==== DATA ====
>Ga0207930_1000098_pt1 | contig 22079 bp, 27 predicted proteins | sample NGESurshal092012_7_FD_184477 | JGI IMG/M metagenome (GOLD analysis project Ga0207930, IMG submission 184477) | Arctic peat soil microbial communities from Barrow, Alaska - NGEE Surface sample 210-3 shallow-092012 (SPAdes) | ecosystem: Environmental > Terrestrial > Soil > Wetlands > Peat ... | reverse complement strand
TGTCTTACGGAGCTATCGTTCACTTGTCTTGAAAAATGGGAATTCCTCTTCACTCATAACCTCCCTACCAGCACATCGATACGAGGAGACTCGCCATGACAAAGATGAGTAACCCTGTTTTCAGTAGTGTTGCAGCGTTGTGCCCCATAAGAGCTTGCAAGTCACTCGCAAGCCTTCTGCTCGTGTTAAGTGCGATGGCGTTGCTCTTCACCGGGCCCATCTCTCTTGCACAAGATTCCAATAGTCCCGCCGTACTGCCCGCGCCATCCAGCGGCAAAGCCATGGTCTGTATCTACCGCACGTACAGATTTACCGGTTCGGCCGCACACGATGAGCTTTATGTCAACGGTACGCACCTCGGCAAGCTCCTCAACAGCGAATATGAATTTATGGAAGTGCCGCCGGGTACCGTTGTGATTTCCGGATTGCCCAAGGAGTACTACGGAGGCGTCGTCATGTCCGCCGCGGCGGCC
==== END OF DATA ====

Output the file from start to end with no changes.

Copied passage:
>Ga0207930_1000098_pt1 | contig 22079 bp, 27 predicted proteins | sample NGESurshal092012_7_FD_184477 | JGI IMG/M metagenome (GOLD analysis project Ga0207930, IMG submission 184477) | Arctic peat soil microbial communities from Barrow, Alaska - NGEE Surface sample 210-3 shallow-092012 (SPAdes) | ecosystem: Environmental > Terrestrial > Soil > Wetlands > Peat ... | reverse complement strand
TGTCTTACGGAGCTATCGTTCACTTGTCTTGAAAAATGGGAATTCCTCTTCACTCATAACCTCCCTACCAGCACATCGATACGAGGAGACTCGCCATGACAAAGATGAGTAACCCTGTTTTCAGTAGTGTTGCAGCGTTGTGCCCCATAAGAGCTTGCAAGTCACTCGCAAGCCTTCTGCTCGTGTTAAGTGCGATGGCGTTGCTCTTCACCGGGCCCATCTCTCTTGCACAAGATTCCAATAGTCCCGCCGTACTGCCCGCGCCATCCAGCGGCAAAGCCATGGTCTGTATCTACCGCACGTACAGATTTACCGGTTCGGCCGCACACGATGAGCTTTATGTCAACGGTACGCACCTCGGCAAGCTCCTCAACAGCGAATATGAATTTATGGAAGTGCCGCCGGGTACCGTTGTGATTTCCGGATTGCCCAAGGAGTACTACGGAGGCGTCGTCATGTCCGCCGCGGCGGCC